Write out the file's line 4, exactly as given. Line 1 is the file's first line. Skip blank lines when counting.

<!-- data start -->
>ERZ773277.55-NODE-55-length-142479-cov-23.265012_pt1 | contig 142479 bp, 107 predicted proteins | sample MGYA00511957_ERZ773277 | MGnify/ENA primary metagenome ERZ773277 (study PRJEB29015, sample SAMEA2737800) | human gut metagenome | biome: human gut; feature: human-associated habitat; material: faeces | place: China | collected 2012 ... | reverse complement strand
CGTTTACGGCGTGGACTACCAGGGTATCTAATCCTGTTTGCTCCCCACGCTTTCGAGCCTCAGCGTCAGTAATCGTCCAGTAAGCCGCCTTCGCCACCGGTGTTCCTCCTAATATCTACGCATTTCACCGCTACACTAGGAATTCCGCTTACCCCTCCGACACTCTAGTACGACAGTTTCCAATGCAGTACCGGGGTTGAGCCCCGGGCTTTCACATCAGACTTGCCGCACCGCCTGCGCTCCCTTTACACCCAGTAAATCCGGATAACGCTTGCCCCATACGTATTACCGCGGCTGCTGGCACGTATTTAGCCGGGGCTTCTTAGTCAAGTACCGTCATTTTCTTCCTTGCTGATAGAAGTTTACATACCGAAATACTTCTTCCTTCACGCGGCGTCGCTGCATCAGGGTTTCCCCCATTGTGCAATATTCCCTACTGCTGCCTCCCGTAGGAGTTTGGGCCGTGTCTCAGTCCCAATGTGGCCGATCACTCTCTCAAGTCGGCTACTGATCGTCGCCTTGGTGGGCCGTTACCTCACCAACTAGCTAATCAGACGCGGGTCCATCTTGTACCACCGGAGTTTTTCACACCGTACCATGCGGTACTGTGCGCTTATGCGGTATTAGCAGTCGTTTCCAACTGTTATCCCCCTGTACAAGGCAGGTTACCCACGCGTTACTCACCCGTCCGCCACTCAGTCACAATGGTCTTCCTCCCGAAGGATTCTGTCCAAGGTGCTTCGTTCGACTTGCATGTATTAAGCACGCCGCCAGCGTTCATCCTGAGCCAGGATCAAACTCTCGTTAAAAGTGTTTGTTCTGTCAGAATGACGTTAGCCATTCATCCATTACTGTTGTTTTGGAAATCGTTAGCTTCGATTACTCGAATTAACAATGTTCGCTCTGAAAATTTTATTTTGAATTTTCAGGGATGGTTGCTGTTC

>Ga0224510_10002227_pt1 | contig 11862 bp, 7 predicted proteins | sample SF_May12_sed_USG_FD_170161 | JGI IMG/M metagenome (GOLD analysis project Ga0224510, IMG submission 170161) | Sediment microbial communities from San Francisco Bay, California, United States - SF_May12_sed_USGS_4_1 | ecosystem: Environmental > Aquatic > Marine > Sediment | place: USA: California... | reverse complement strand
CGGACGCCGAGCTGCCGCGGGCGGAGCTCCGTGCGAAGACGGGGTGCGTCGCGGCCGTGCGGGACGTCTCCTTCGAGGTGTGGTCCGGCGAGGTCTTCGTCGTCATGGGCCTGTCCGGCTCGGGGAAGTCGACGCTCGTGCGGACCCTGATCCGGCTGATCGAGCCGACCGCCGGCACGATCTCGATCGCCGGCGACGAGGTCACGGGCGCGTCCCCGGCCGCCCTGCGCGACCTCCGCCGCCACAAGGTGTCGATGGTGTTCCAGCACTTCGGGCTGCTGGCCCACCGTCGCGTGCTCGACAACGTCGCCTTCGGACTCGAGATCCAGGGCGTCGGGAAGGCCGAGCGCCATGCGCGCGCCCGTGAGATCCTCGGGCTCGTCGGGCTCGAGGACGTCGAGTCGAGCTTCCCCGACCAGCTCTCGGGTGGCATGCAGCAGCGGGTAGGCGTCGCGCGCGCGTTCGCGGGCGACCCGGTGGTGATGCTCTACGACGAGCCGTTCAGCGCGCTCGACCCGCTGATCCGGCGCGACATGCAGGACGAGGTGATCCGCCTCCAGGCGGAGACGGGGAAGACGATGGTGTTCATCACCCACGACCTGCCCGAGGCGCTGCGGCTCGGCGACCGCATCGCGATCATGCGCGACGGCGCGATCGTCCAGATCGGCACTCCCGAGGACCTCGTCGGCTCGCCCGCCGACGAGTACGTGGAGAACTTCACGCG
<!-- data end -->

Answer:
CGGACGCCGAGCTGCCGCGGGCGGAGCTCCGTGCGAAGACGGGGTGCGTCGCGGCCGTGCGGGACGTCTCCTTCGAGGTGTGGTCCGGCGAGGTCTTCGTCGTCATGGGCCTGTCCGGCTCGGGGAAGTCGACGCTCGTGCGGACCCTGATCCGGCTGATCGAGCCGACCGCCGGCACGATCTCGATCGCCGGCGACGAGGTCACGGGCGCGTCCCCGGCCGCCCTGCGCGACCTCCGCCGCCACAAGGTGTCGATGGTGTTCCAGCACTTCGGGCTGCTGGCCCACCGTCGCGTGCTCGACAACGTCGCCTTCGGACTCGAGATCCAGGGCGTCGGGAAGGCCGAGCGCCATGCGCGCGCCCGTGAGATCCTCGGGCTCGTCGGGCTCGAGGACGTCGAGTCGAGCTTCCCCGACCAGCTCTCGGGTGGCATGCAGCAGCGGGTAGGCGTCGCGCGCGCGTTCGCGGGCGACCCGGTGGTGATGCTCTACGACGAGCCGTTCAGCGCGCTCGACCCGCTGATCCGGCGCGACATGCAGGACGAGGTGATCCGCCTCCAGGCGGAGACGGGGAAGACGATGGTGTTCATCACCCACGACCTGCCCGAGGCGCTGCGGCTCGGCGACCGCATCGCGATCATGCGCGACGGCGCGATCGTCCAGATCGGCACTCCCGAGGACCTCGTCGGCTCGCCCGCCGACGAGTACGTGGAGAACTTCACGCG